I love Krakow. It’s one of my favourite European cities. Stunningly beautiful, this walled city is rich in history, with splendid architecture and lovely squares, and a largely pedestrianised centre that’s a delight to stroll. The old city of Kraków is a jem.
And it’s a city made for walking. This is one city where you definitely don’t need to use a hop-on hop-off sightseeing bus. Just grab a map and wander.
The historic centre is so compact, you could explore the whole lot in a day, but it’s so charming that it’s a pleasure to return again and again to explore the back streets, which is what we like to do. The more times we amble along a street, the more we appreciate the finer architectural details, such as the intricacy of the decoration and the splendour of the statuary.
Our apartment is just outside the city walls and from here to the main market square it’s only a five-minute stroll, but instead there’s a walk that we like to do that can serve as a introductory walking tour for first-timer’s to the city…
A Walking Tour of the Old City of Kraków
Hike up to Wawel Hill, home to a sumptuous cathedral and monumental castle, that was the residence of Poland’s kings. Here, we like to take in the sweeping views across the Wisla river and city, before wandering around the grounds and castle courtyard and arcades.
We leave by the entrance beside the cathedral and take the stairs down to the old town and enter the historic centre via the Royal Road, the main street of Grodzka or the charming parallel lane (one of Krakow’s prettiest) of Kaninicza, from which we can take a right at the end onto Grodzka to the main UNESCO World Heritage-listed market square.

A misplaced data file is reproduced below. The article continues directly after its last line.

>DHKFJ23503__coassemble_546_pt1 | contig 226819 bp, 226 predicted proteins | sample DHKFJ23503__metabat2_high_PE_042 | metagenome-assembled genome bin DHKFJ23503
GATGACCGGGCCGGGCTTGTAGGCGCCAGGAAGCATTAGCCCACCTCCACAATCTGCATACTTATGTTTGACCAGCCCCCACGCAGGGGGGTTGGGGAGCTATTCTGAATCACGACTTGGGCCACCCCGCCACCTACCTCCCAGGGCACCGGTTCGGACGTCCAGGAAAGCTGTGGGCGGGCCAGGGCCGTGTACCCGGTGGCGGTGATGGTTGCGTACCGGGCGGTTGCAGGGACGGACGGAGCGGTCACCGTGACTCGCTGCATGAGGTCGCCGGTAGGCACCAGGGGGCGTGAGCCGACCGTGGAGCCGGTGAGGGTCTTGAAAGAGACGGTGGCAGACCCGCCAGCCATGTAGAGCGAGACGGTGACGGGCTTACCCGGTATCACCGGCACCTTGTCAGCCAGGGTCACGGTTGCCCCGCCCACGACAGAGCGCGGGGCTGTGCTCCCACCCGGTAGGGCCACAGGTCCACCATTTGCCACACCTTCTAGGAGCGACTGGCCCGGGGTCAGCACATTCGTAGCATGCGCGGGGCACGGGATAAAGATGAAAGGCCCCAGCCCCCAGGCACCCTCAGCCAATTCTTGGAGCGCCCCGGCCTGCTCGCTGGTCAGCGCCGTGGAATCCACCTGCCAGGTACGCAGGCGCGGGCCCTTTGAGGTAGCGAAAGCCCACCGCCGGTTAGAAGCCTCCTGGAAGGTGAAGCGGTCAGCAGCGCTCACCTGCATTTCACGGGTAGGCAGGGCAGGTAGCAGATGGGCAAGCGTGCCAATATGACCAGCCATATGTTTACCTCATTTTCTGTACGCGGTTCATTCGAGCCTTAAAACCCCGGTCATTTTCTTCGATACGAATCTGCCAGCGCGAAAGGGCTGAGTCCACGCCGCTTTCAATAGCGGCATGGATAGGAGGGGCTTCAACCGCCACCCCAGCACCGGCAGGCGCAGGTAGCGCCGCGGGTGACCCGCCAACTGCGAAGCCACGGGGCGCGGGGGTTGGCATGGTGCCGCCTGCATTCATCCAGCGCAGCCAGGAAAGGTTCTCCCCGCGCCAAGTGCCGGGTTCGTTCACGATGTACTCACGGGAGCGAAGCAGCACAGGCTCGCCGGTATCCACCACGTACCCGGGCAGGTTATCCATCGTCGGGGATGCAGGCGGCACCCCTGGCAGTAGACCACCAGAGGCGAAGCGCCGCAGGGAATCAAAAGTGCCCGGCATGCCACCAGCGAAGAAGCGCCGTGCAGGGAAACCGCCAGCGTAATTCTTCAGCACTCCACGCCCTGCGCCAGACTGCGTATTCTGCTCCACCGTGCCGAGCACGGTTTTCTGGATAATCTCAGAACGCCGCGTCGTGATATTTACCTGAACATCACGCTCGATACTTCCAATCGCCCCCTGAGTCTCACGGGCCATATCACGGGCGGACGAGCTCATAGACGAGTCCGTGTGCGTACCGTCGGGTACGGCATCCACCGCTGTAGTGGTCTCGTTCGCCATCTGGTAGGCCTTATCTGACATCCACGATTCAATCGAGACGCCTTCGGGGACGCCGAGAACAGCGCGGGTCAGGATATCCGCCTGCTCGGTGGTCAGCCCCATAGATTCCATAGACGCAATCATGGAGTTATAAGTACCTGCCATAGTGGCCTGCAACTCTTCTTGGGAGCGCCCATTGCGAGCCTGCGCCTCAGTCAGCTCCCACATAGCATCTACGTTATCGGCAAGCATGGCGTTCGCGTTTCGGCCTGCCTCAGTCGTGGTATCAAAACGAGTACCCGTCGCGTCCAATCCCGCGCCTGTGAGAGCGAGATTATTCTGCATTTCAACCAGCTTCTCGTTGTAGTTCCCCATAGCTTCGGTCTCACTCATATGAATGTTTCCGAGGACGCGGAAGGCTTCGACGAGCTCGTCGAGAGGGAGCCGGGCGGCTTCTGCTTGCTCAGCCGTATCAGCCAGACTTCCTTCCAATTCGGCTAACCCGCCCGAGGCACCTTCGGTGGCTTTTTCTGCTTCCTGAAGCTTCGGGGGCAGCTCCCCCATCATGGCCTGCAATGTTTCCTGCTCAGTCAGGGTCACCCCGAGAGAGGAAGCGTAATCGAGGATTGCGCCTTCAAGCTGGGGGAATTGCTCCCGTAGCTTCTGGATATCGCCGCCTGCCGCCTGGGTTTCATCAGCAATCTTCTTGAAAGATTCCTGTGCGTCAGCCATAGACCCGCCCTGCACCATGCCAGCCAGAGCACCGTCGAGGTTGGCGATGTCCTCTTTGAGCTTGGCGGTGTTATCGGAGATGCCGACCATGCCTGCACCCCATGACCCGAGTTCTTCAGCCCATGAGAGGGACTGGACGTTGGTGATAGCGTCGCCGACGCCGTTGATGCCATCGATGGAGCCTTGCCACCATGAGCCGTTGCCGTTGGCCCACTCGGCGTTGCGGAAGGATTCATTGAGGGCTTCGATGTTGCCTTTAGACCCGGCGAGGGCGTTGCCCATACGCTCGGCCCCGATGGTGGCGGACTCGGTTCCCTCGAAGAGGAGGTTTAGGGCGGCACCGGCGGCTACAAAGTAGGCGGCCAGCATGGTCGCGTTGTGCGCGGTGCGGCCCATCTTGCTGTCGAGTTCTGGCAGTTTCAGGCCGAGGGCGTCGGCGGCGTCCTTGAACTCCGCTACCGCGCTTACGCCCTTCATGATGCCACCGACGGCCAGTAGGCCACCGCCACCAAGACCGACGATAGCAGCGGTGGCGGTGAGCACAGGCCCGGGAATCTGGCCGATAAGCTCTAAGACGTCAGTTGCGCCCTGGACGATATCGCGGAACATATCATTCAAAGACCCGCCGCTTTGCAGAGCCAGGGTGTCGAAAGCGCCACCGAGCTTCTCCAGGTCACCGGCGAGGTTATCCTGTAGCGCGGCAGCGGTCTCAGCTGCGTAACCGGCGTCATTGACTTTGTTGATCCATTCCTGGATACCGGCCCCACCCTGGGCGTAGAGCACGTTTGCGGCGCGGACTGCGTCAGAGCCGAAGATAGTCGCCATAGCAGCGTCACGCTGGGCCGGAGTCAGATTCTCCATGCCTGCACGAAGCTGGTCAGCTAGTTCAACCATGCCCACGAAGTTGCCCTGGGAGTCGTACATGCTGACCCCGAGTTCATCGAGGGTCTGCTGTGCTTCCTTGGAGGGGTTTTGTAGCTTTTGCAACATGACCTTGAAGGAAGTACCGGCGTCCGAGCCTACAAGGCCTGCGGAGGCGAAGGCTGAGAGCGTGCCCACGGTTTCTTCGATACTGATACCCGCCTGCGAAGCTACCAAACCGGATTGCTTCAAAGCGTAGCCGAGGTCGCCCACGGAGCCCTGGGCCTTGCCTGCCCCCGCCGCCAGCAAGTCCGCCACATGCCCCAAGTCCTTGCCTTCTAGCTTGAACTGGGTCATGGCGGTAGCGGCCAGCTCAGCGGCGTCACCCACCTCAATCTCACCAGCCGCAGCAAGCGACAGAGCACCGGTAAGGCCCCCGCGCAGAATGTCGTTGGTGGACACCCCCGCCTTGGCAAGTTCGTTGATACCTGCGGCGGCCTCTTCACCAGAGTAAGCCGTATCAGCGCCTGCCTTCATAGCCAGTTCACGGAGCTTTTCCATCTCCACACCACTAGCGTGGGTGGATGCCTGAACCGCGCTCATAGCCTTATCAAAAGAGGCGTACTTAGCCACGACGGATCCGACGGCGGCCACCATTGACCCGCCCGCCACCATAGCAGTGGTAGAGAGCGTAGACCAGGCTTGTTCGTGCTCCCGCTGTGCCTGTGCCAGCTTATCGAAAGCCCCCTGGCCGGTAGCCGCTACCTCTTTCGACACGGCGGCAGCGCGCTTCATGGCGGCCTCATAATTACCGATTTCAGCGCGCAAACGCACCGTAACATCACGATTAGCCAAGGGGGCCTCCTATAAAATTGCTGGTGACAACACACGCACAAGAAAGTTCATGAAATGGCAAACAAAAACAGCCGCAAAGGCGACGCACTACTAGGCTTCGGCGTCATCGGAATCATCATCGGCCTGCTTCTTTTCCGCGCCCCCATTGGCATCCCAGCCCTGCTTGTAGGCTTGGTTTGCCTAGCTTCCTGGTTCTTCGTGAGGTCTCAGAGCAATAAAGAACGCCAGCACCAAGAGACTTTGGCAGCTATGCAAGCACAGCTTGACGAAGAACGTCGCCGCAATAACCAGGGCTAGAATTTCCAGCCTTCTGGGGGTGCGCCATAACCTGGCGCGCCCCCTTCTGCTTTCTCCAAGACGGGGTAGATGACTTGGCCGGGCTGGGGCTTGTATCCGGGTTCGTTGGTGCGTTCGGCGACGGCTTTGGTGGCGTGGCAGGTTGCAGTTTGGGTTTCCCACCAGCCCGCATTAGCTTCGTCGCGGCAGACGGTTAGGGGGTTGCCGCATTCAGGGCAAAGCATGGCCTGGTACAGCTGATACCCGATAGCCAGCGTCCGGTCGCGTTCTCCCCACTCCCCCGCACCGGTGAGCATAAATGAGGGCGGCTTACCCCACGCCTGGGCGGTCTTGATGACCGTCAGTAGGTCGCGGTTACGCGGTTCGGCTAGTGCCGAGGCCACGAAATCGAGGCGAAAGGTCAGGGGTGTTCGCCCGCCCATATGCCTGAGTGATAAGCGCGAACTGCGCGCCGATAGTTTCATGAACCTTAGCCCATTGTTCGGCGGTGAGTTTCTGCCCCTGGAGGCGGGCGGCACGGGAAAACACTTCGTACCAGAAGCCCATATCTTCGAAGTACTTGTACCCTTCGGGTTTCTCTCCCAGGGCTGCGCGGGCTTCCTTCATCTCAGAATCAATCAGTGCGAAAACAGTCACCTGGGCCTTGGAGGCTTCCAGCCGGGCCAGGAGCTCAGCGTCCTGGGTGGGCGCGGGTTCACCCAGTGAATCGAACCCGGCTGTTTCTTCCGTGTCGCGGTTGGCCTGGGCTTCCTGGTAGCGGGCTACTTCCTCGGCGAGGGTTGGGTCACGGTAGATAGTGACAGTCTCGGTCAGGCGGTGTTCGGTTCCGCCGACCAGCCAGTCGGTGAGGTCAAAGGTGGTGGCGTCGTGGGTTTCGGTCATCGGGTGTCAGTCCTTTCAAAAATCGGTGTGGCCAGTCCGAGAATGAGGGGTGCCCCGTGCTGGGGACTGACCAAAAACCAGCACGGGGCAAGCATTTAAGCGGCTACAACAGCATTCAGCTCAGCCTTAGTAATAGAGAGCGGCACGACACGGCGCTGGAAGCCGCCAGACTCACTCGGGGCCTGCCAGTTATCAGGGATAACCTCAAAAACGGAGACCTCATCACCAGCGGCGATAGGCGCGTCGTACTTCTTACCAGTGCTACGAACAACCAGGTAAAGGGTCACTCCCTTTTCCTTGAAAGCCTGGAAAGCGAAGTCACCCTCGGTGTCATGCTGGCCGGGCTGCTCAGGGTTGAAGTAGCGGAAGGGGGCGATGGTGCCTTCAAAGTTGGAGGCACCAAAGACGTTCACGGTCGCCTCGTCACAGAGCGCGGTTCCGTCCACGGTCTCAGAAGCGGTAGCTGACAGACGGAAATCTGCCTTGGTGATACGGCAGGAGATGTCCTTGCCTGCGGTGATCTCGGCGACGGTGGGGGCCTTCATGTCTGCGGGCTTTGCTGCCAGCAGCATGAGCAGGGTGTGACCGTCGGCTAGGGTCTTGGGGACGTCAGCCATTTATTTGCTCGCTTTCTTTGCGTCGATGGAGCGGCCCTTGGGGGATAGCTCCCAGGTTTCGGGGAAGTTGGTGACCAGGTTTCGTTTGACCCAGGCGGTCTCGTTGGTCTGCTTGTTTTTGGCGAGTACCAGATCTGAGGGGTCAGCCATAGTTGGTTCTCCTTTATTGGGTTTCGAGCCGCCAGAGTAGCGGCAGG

Krakow’s main market square, Rynek Główny, is Europe’s largest medieval marketplace. Surrounded by handsome palaces and townhouses, it’s home to the splendid Cloth Hall, which houses shops selling handicrafts and souvenirs, the imposing Town Hall Tower that was part of the old city hall, the diminutive white St Wojciech Church, and one of Europe’s most beautiful churches, the majestic Basilica of the Holy Virgin Mary, built in 1287.
After kicking back in the square for a while, we like to head to the rear of the cathedral and slip under the archway to the smaller market square, Maly Rynek, where there is a busy market in fine weather. From here we’ll take Szpitalna street to admire the Planty and Slowacki Theatre with its wonderful statuary, before taking a left onto Pijarska and a right through the city’s main entrance, the Florianska Gate. Make sure you walk almost to the road to look back to admire the fairy tale Barbican Gate.
Duck back under the gates and turn right onto Jana, and continue past the men selling paintings to the splendid white Lord’s Transfiguration Church. Here we like to take a right onto Marka then left on Slawkowska all the way down to the square, and then onto Bracka, which is home to atmospheric cafés and one of my favourite shops (more on that in another post).
On Domikanska we turn left and walk a couple of blocks to the Basilica of the Holy Trinity, built at the turn of the 13th-14th century, where we exit the old town, and walk through the park, that practically surrounds the city. We can take a right turn and we’ll be home in a few minutes, but if you’re doing this walk for the first time, take a left to do a complete lap of the old city, finishing where we started at Wawel Castle.